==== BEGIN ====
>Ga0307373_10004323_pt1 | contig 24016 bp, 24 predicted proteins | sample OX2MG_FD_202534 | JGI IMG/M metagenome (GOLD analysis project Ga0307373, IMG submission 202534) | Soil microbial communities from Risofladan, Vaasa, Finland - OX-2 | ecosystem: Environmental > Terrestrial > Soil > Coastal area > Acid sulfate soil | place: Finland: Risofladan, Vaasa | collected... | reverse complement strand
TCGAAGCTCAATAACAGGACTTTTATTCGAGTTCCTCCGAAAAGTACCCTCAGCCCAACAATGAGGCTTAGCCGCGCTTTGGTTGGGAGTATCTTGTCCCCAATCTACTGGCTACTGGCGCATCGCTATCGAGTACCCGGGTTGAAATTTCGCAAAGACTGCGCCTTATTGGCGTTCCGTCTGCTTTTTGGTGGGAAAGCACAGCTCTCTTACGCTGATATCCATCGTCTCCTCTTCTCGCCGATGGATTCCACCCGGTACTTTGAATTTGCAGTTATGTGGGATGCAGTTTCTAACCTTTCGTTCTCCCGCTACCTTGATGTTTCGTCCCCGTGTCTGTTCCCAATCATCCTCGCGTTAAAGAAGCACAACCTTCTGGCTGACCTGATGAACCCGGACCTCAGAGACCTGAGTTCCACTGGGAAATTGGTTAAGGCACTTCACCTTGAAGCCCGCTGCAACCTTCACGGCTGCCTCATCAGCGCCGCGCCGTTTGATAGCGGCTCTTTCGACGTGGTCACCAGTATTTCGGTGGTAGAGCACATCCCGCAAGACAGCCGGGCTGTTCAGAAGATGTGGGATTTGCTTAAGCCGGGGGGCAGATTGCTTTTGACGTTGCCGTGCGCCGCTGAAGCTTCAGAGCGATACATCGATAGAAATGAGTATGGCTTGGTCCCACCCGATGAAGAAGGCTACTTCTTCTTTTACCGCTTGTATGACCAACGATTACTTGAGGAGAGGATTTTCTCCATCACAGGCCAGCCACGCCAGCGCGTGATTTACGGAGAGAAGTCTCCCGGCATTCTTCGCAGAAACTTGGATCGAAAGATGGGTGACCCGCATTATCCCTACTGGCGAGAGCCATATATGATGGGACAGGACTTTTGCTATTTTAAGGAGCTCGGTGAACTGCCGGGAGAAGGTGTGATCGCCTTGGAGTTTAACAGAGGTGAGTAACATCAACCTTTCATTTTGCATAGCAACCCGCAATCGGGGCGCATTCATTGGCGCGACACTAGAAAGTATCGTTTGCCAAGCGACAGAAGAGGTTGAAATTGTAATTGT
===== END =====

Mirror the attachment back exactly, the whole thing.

>Ga0307373_10004323_pt1 | contig 24016 bp, 24 predicted proteins | sample OX2MG_FD_202534 | JGI IMG/M metagenome (GOLD analysis project Ga0307373, IMG submission 202534) | Soil microbial communities from Risofladan, Vaasa, Finland - OX-2 | ecosystem: Environmental > Terrestrial > Soil > Coastal area > Acid sulfate soil | place: Finland: Risofladan, Vaasa | collected... | reverse complement strand
TCGAAGCTCAATAACAGGACTTTTATTCGAGTTCCTCCGAAAAGTACCCTCAGCCCAACAATGAGGCTTAGCCGCGCTTTGGTTGGGAGTATCTTGTCCCCAATCTACTGGCTACTGGCGCATCGCTATCGAGTACCCGGGTTGAAATTTCGCAAAGACTGCGCCTTATTGGCGTTCCGTCTGCTTTTTGGTGGGAAAGCACAGCTCTCTTACGCTGATATCCATCGTCTCCTCTTCTCGCCGATGGATTCCACCCGGTACTTTGAATTTGCAGTTATGTGGGATGCAGTTTCTAACCTTTCGTTCTCCCGCTACCTTGATGTTTCGTCCCCGTGTCTGTTCCCAATCATCCTCGCGTTAAAGAAGCACAACCTTCTGGCTGACCTGATGAACCCGGACCTCAGAGACCTGAGTTCCACTGGGAAATTGGTTAAGGCACTTCACCTTGAAGCCCGCTGCAACCTTCACGGCTGCCTCATCAGCGCCGCGCCGTTTGATAGCGGCTCTTTCGACGTGGTCACCAGTATTTCGGTGGTAGAGCACATCCCGCAAGACAGCCGGGCTGTTCAGAAGATGTGGGATTTGCTTAAGCCGGGGGGCAGATTGCTTTTGACGTTGCCGTGCGCCGCTGAAGCTTCAGAGCGATACATCGATAGAAATGAGTATGGCTTGGTCCCACCCGATGAAGAAGGCTACTTCTTCTTTTACCGCTTGTATGACCAACGATTACTTGAGGAGAGGATTTTCTCCATCACAGGCCAGCCACGCCAGCGCGTGATTTACGGAGAGAAGTCTCCCGGCATTCTTCGCAGAAACTTGGATCGAAAGATGGGTGACCCGCATTATCCCTACTGGCGAGAGCCATATATGATGGGACAGGACTTTTGCTATTTTAAGGAGCTCGGTGAACTGCCGGGAGAAGGTGTGATCGCCTTGGAGTTTAACAGAGGTGAGTAACATCAACCTTTCATTTTGCATAGCAACCCGCAATCGGGGCGCATTCATTGGCGCGACACTAGAAAGTATCGTTTGCCAAGCGACAGAAGAGGTTGAAATTGTAATTGT